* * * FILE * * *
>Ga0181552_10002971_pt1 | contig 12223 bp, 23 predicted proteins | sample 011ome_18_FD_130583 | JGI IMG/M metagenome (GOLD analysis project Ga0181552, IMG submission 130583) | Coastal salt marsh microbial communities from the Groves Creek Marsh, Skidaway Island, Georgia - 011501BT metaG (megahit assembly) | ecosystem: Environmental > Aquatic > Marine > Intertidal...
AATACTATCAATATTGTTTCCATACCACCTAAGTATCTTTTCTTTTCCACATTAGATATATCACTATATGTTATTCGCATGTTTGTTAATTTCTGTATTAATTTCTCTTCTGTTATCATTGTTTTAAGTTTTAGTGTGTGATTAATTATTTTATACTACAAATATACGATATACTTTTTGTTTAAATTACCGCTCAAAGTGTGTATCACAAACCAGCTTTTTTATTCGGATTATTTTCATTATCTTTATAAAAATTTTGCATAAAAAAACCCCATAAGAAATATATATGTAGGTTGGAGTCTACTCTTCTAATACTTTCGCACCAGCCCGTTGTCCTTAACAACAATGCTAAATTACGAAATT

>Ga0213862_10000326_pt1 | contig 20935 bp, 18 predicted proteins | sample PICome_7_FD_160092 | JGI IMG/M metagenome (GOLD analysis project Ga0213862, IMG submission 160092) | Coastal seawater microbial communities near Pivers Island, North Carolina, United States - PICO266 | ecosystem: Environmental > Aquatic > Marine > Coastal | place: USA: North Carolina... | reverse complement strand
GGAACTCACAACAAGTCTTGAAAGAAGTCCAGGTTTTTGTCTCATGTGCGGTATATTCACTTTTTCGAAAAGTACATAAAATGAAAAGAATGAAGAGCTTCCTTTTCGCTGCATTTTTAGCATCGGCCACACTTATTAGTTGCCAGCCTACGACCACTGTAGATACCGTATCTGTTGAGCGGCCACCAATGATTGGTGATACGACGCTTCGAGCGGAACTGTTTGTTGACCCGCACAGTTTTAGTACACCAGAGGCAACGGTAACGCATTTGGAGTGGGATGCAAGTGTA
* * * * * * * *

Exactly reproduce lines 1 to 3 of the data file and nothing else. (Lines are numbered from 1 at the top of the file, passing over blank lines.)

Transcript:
>Ga0181552_10002971_pt1 | contig 12223 bp, 23 predicted proteins | sample 011ome_18_FD_130583 | JGI IMG/M metagenome (GOLD analysis project Ga0181552, IMG submission 130583) | Coastal salt marsh microbial communities from the Groves Creek Marsh, Skidaway Island, Georgia - 011501BT metaG (megahit assembly) | ecosystem: Environmental > Aquatic > Marine > Intertidal...
AATACTATCAATATTGTTTCCATACCACCTAAGTATCTTTTCTTTTCCACATTAGATATATCACTATATGTTATTCGCATGTTTGTTAATTTCTGTATTAATTTCTCTTCTGTTATCATTGTTTTAAGTTTTAGTGTGTGATTAATTATTTTATACTACAAATATACGATATACTTTTTGTTTAAATTACCGCTCAAAGTGTGTATCACAAACCAGCTTTTTTATTCGGATTATTTTCATTATCTTTATAAAAATTTTGCATAAAAAAACCCCATAAGAAATATATATGTAGGTTGGAGTCTACTCTTCTAATACTTTCGCACCAGCCCGTTGTCCTTAACAACAATGCTAAATTACGAAATT

>Ga0213862_10000326_pt1 | contig 20935 bp, 18 predicted proteins | sample PICome_7_FD_160092 | JGI IMG/M metagenome (GOLD analysis project Ga0213862, IMG submission 160092) | Coastal seawater microbial communities near Pivers Island, North Carolina, United States - PICO266 | ecosystem: Environmental > Aquatic > Marine > Coastal | place: USA: North Carolina... | reverse complement strand